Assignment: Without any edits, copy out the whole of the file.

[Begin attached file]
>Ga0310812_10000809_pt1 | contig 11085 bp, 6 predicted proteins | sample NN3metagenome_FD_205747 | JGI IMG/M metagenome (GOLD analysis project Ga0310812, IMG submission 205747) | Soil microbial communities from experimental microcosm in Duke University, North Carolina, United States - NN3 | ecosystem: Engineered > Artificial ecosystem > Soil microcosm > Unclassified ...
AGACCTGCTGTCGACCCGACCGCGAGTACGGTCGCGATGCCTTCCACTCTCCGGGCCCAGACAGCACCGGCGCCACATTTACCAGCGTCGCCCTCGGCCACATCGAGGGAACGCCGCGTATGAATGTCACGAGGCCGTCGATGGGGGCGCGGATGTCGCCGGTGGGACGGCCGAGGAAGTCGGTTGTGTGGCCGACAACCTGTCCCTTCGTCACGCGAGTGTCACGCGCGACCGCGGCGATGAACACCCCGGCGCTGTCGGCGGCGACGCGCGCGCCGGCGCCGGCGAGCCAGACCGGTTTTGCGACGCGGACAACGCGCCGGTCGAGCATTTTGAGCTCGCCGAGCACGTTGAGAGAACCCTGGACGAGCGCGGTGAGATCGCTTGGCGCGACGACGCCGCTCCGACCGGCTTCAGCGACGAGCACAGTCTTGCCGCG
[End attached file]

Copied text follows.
>Ga0310812_10000809_pt1 | contig 11085 bp, 6 predicted proteins | sample NN3metagenome_FD_205747 | JGI IMG/M metagenome (GOLD analysis project Ga0310812, IMG submission 205747) | Soil microbial communities from experimental microcosm in Duke University, North Carolina, United States - NN3 | ecosystem: Engineered > Artificial ecosystem > Soil microcosm > Unclassified ...
AGACCTGCTGTCGACCCGACCGCGAGTACGGTCGCGATGCCTTCCACTCTCCGGGCCCAGACAGCACCGGCGCCACATTTACCAGCGTCGCCCTCGGCCACATCGAGGGAACGCCGCGTATGAATGTCACGAGGCCGTCGATGGGGGCGCGGATGTCGCCGGTGGGACGGCCGAGGAAGTCGGTTGTGTGGCCGACAACCTGTCCCTTCGTCACGCGAGTGTCACGCGCGACCGCGGCGATGAACACCCCGGCGCTGTCGGCGGCGACGCGCGCGCCGGCGCCGGCGAGCCAGACCGGTTTTGCGACGCGGACAACGCGCCGGTCGAGCATTTTGAGCTCGCCGAGCACGTTGAGAGAACCCTGGACGAGCGCGGTGAGATCGCTTGGCGCGACGACGCCGCTCCGACCGGCTTCAGCGACGAGCACAGTCTTGCCGCG